Allies of Britain’s royal family on Saturday rejected claims by Prince Harry in his new memoir that it paints the monarchy as a cold and heartless institution that failed to nurture and support him.

Buckingham Palace has not officially commented on the book. But British newspapers and websites are full of quotes from unnamed “royal insiders” refuting Harry’s allegations. One said his public attacks on the royal family had “taken a toll” on the health of Queen Elizabeth II, who died in September.

Veteran journalist Jonathan Dimbleby, a biographer and friend of King Charles III, said Harry’s revelations were “what you would expect … from a sort of B-list celebrity” and that the king would be hurt and disappointed by them.

“He’s worried about … acting as head of state for a country that, as we all know, is in quite a difficult position,” Dimbleby told the BBC. “I think he’ll think it’s in the way.”

Harry’s book, Spare, is the latest in a series of very public statements by the prince and his wife Meghan since they left royal life and moved to California in 2020, citing what they saw as racist media treatment of Meghan, who is biracial, and lack of support from the palace. This follows from an interview with Oprah Winfrey and a a six-episode documentary released last month.

Harry is not the first British royal to reveal family secrets – both his parents used the media when their marriages fell apart. Charles collaborated on Dimbleby’s 1994 book and accompanying television documentary, which revealed the then-heir to the throne had an affair during his marriage to Princess Diana.

Diana gave her side of the story in an interview with the BBC the following year, saying “there were three of us in this marriage”, referring to Charles’ relationship with Camilla Parker Bowles.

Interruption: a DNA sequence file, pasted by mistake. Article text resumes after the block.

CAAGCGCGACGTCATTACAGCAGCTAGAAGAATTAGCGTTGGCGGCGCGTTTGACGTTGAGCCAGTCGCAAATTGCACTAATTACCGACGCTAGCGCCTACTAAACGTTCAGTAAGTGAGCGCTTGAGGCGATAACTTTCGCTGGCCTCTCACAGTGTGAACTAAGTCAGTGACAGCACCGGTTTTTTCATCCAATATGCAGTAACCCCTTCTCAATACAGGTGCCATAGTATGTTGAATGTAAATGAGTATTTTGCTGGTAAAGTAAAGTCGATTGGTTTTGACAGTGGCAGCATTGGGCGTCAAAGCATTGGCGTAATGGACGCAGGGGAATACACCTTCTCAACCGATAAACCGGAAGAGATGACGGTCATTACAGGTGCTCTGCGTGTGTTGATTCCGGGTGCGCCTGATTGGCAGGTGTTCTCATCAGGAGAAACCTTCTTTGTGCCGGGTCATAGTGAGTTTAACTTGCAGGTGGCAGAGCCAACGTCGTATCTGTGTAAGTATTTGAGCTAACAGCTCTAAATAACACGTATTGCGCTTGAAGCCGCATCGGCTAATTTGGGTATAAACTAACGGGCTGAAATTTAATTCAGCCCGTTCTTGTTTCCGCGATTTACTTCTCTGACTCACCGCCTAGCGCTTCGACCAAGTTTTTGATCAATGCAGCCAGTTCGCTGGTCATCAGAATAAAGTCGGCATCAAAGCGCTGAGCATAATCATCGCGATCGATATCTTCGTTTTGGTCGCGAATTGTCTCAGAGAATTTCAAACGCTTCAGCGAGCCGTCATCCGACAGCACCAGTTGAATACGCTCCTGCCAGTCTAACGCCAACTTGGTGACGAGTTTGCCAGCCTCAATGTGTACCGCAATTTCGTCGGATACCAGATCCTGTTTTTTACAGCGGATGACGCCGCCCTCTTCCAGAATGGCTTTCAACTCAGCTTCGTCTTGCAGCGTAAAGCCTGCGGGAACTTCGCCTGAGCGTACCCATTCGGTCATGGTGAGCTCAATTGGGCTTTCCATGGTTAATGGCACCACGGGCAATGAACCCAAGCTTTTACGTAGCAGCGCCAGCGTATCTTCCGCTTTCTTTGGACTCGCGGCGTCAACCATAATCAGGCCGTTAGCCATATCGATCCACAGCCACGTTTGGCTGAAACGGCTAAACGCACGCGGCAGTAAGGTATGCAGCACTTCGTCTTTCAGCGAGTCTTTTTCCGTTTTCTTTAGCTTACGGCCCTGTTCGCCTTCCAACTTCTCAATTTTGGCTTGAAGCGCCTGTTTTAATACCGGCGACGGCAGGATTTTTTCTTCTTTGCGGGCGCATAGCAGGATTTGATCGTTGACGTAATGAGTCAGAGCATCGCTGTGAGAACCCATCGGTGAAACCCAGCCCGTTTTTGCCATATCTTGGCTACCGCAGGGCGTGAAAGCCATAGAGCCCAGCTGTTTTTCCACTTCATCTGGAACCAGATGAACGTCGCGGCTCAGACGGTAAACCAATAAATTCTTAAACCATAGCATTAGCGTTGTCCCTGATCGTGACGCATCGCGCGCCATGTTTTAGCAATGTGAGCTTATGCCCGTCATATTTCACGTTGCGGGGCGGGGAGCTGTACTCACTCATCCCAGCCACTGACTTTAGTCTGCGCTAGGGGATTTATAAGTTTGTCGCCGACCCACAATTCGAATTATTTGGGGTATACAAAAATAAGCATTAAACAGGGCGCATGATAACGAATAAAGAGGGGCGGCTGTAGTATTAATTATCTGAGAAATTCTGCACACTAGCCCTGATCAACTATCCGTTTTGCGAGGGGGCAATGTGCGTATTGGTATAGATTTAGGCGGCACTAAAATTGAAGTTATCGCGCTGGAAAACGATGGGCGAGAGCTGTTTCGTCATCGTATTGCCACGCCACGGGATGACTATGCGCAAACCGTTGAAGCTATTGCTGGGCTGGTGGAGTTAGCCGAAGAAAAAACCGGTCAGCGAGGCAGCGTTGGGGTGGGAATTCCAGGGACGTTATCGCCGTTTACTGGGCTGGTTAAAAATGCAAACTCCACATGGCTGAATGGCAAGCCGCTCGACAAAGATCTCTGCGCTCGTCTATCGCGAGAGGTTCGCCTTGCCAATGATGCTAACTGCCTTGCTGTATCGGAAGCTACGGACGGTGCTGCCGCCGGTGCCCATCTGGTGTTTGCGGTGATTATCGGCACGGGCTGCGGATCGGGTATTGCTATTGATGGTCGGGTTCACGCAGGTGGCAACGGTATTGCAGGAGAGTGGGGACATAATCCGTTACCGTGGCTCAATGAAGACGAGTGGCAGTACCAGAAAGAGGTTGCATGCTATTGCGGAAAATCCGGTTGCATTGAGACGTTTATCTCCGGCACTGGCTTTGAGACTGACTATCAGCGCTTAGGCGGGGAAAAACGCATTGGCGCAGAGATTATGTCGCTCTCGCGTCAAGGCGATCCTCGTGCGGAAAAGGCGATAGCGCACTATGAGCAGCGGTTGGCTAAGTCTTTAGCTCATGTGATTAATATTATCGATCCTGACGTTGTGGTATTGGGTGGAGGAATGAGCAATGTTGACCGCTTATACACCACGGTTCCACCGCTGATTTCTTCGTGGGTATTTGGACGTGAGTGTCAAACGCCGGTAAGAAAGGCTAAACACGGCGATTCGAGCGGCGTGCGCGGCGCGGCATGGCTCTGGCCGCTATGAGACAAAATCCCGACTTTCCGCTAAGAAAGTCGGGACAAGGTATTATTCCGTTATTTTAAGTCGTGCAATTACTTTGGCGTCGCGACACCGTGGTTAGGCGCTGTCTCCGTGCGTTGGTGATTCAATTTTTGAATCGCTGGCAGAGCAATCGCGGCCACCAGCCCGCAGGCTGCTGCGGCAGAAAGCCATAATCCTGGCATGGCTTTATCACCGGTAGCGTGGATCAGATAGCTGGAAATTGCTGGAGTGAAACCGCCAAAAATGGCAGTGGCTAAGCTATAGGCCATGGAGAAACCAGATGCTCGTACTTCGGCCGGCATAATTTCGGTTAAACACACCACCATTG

But “Spare” goes into much more detail about private conversations and personal grudges than any previous royal revelations.

In the ghost-written memoir, Harry talks about his grief after his mother’s death in 1997 and his long-standing resentment of his role as royal “back-up”, overshadowed by his “heir” older brother, Prince William. He recounts arguments and physical altercations with William, reveals how he lost his virginity (in a field), and describes his use of cocaine and cannabis.

He also says he killed 25 Taliban fighters while serving as an Apache helicopter pilot in Afghanistan – a claim criticized by both the Taliban and British military veterans.

“Spare” is set to be released worldwide on Tuesday. The Associated Press obtained an early Spanish-language copy.

Harry said he was expecting a counterattack from the palace. He has long complained about “leaks” and “planting” stories in the media by members of the royal family.

In an interview due to air on ITV on Sunday – one of several he has recorded to promote the book – Harry says people who accuse him of invading his family’s privacy “don’t understand or don’t want to believe that my family held a press briefing.’

“I don’t know how silence can improve the situation,” he said.

Britain’s palace allies reject Prince Harry’s claims